Health care spending slowdown warrants sigh of relief

This post was written by OK Policy volunteer Zoraya Hightower. Zoraya completed her undergraduate degree at the University of Tulsa and this fall will begin a Master of Environmental Management at Yale.

America spends more than any other nation on health care. In 2011, health care spending accounted for 18 percent of U.S. Gross Domestic Product. Yet, we have millions who lack health insurance and our health outcomes are barely average compared to other OCED countries: in short, we pay too much for too little.

As much as America spends now, future health care spending is of even greater concern. Health care costs historically grow far more quickly than the rest of the economy. Increasing health care costs tend to corrode our employer- sponsored insurance system, increase the number of uninsured, drain workers’ wages, reduce funding for other allocations, and strain federal and state budgets. Of particular concern is the effect of health care programs such as Medicare and Medicaid on the ever-growing federal deficit.

Graph 1 (HC Blog) - crop
Source: Kaiser Family Foundation

Yet, amidst all of these well-known and frightening figures there seems to be a breath of fresh air. The growth of health care costs and overall health care spending have slowed significantly in the last four years, continuing a trend that began in the early 2000s.  Health care spending growth over the last four years has been at its lowest since the federal government began tracking these statistics in 1960. From 2008 – 2012, spending growth rates have averaged 4.2 percent, a 4.6 percentage point decrease from the peak reached in 2001 – 2003 (see figure). Instead of outpacing the rest of the economy, health care has grown at the same rate.

The greatest dip in health care growth rates coincides with the Great Recession that began in 2008. The recession’s effects included a decrease in health care service utilization spurred by job loss and benefit changes. This downward pressure on demand decreased both overall health care spending as well as general health care costs.

Although the recession is a likely explanation to the growth slowdown, it does not appear to explain the entire phenomenon. Health care spending growth began decreasing in the early 2000s and has remained low through 2013, beginning before and lasting well beyond the official recession.  Therefore, other more fundamental factors, such as innovation, efficiency and the Affordable Care Act (ACA), may also be playing a significant role.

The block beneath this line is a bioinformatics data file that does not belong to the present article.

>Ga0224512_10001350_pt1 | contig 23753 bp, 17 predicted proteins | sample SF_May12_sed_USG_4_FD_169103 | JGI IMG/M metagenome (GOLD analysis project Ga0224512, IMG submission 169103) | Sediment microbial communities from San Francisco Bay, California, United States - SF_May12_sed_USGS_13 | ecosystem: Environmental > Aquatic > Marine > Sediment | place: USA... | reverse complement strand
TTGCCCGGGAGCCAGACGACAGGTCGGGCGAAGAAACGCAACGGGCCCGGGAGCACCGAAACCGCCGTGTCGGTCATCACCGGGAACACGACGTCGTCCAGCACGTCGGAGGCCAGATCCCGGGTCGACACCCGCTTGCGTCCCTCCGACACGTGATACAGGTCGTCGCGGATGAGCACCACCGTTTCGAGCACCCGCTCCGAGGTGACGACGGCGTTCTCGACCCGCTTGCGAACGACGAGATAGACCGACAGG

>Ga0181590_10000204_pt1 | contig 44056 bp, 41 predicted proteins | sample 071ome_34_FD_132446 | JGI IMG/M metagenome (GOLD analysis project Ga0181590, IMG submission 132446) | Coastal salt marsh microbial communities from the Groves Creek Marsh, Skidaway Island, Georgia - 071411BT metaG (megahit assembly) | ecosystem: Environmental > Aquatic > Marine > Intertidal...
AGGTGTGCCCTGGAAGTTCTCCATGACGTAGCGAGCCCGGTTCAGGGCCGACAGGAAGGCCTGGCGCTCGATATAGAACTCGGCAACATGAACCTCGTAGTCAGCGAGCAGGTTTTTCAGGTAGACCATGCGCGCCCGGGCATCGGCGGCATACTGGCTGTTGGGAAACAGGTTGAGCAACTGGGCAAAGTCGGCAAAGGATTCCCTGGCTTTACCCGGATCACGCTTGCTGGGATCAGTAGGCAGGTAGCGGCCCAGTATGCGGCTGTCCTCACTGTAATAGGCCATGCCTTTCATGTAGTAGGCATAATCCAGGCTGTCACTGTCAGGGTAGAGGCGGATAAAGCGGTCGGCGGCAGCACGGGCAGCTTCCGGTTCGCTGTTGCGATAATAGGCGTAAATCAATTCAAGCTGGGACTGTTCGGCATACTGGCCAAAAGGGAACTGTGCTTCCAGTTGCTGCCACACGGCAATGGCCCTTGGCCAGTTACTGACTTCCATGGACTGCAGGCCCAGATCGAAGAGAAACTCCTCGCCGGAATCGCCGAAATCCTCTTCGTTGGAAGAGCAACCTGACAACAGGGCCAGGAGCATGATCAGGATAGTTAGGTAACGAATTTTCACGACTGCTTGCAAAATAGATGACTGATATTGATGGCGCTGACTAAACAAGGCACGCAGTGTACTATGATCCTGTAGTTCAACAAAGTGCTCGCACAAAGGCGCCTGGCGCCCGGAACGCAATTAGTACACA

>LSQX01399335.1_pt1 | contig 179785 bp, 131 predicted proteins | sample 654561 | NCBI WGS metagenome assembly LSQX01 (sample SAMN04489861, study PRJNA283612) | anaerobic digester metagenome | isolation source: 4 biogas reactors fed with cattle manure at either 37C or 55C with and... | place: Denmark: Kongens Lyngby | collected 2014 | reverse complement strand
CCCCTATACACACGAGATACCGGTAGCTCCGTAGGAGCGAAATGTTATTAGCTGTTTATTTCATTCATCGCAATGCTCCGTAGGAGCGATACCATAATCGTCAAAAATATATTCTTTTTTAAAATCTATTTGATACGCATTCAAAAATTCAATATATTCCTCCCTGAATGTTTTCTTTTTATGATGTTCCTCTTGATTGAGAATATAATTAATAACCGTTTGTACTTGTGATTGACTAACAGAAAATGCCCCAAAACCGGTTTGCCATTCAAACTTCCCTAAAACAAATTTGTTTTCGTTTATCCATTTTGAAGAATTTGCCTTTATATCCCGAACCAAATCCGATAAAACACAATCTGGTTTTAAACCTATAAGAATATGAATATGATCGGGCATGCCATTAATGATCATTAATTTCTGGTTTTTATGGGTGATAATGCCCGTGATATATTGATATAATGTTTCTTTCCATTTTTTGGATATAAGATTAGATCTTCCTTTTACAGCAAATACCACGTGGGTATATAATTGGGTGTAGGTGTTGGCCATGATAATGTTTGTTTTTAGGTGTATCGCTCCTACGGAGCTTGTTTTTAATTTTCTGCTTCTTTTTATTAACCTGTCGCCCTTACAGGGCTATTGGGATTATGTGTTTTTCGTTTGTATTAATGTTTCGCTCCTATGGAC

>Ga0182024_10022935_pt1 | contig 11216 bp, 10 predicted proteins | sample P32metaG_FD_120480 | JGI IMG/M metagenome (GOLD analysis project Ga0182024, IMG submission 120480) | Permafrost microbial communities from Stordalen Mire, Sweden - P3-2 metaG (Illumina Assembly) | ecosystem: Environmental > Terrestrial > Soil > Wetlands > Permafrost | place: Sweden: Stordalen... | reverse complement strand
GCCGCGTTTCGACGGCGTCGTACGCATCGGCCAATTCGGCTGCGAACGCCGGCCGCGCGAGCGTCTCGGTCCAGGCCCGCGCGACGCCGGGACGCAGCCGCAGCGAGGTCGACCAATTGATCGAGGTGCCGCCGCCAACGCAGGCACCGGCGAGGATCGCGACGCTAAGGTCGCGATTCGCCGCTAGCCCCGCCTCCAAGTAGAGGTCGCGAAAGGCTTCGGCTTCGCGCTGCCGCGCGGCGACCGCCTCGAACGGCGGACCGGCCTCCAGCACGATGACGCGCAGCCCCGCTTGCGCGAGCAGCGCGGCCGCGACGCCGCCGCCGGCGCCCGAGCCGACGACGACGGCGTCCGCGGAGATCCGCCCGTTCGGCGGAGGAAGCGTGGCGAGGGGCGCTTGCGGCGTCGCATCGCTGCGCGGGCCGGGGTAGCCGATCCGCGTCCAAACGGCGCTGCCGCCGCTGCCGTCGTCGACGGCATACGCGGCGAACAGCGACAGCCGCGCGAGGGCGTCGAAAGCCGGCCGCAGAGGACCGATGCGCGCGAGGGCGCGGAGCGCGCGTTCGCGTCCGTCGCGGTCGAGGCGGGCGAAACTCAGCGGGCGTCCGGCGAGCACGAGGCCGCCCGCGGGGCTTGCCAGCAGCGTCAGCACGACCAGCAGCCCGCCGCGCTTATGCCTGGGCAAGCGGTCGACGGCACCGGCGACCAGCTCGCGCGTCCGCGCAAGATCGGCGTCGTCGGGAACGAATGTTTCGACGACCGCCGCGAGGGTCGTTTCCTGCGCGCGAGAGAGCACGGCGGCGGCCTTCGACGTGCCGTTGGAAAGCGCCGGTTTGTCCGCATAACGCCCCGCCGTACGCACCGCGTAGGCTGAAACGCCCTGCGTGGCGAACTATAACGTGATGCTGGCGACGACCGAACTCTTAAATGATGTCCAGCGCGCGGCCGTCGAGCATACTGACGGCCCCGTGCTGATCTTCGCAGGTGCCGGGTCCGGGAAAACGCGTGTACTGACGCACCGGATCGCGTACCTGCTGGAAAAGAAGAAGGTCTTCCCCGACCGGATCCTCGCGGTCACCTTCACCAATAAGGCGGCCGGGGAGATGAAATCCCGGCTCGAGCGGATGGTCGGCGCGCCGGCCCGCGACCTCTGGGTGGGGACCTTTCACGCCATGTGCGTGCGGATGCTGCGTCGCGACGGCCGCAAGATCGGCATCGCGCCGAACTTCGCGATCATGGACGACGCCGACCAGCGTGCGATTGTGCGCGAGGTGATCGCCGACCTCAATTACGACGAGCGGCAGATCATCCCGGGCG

It is of interest to us how much of the health care slowdown is attributable to the economy because it has implications for the longevity of the slowdown. As noted in a recent Kaiser Family Foundation brief:

To the extent this is a temporary phenomenon driven by the economic downturn and abnormally low inflation, we can expect health spending growth to bounce back up in the future as the economy recovers. To the extent structural changes are at play – i.e., that health spending is growing more slowly than what would be expected given the state of the economy – we may see a continuation of historically low rates of growth even as the economy returns to full employment.

Few seem to doubt that the economy is not the sole contributor of the decrease in growth. Studies have attributed anywhere from one-fifth to three-fourths of the slowdown to the economy. While it is unclear if the Great Recession accounts for a majority or minority of the growth slowdown, it seems that the unexplained portion tends to be associated with more permanent changes.

Graph 2 (HC Blog)The Economic Report of the President suggests that the structural changes to health care may be partially attributable to the ACA. For example, hospital readmissions of Medicare patients dropped last September, the month before the ACA would begin penalizing hospitals for such costly readmissions.  One study indicates that a reduction in the introduction rate of new technology may be responsible for the slowdown. Another suggests that a reduction in the introduction rate of pharmaceuticals, increased patient-cost sharing, and greater provider efficiency are the cause.

These studies support the idea of a more permanent decrease in health expenditure’s rate of growth and therefore a somewhat more optimistic outlook on the future. The Kaiser Family Foundation President and CEO Drew Altman warned we should expect health care spending to increase again as the economy expands. However, “the economy is not the entire story, and if we could shave even a percentage point or more off annual health care spending increases, we could save trillions over the next decade.” Over two trillion, in fact.

The Oklahoma FY 2013 budget dedicated over 1.2 billion dollars for health care, accounting for about one- fifth of state allocations. Therefore, a decline in the growth of health care spending could save state government tens, and eventually, hundreds of millions of dollars annually.

With a continual decrease in health costs, we could also see a continual reduction in the growth of insurance premiums as was the case in 2008 – 2010 and last year. Since 2011, the ACA requires at least 85 percent of insurance premiums to be spent on actual health care expenditures. This forced insurance companies to return more than $20 million to Oklahoma families in 2012.

Health care costs and the rate of growth will undoubtedly remain a concern. However, it appears that the future holds more moderate rates of growth induced by fundamental changes in the health care system. Therefore, federal and state budgets and Oklahomans’ wallets alike can breathe at least a small sigh of relief. 


The opinions stated in guest articles are not necessarily those of OK Policy, its staff, or its board. To see our guidelines for blog submissions, click here.

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